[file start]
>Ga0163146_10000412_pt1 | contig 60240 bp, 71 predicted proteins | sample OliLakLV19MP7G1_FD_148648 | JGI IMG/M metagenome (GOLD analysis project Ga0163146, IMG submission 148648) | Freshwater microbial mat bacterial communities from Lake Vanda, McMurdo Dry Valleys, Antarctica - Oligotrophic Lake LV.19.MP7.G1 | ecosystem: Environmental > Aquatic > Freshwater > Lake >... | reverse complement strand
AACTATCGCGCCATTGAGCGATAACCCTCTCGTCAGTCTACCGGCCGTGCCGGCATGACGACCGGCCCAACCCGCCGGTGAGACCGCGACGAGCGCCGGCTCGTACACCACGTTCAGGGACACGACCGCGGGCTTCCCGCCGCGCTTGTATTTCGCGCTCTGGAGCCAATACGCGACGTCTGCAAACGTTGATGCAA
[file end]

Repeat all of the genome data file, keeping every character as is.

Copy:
>Ga0163146_10000412_pt1 | contig 60240 bp, 71 predicted proteins | sample OliLakLV19MP7G1_FD_148648 | JGI IMG/M metagenome (GOLD analysis project Ga0163146, IMG submission 148648) | Freshwater microbial mat bacterial communities from Lake Vanda, McMurdo Dry Valleys, Antarctica - Oligotrophic Lake LV.19.MP7.G1 | ecosystem: Environmental > Aquatic > Freshwater > Lake >... | reverse complement strand
AACTATCGCGCCATTGAGCGATAACCCTCTCGTCAGTCTACCGGCCGTGCCGGCATGACGACCGGCCCAACCCGCCGGTGAGACCGCGACGAGCGCCGGCTCGTACACCACGTTCAGGGACACGACCGCGGGCTTCCCGCCGCGCTTGTATTTCGCGCTCTGGAGCCAATACGCGACGTCTGCAAACGTTGATGCAA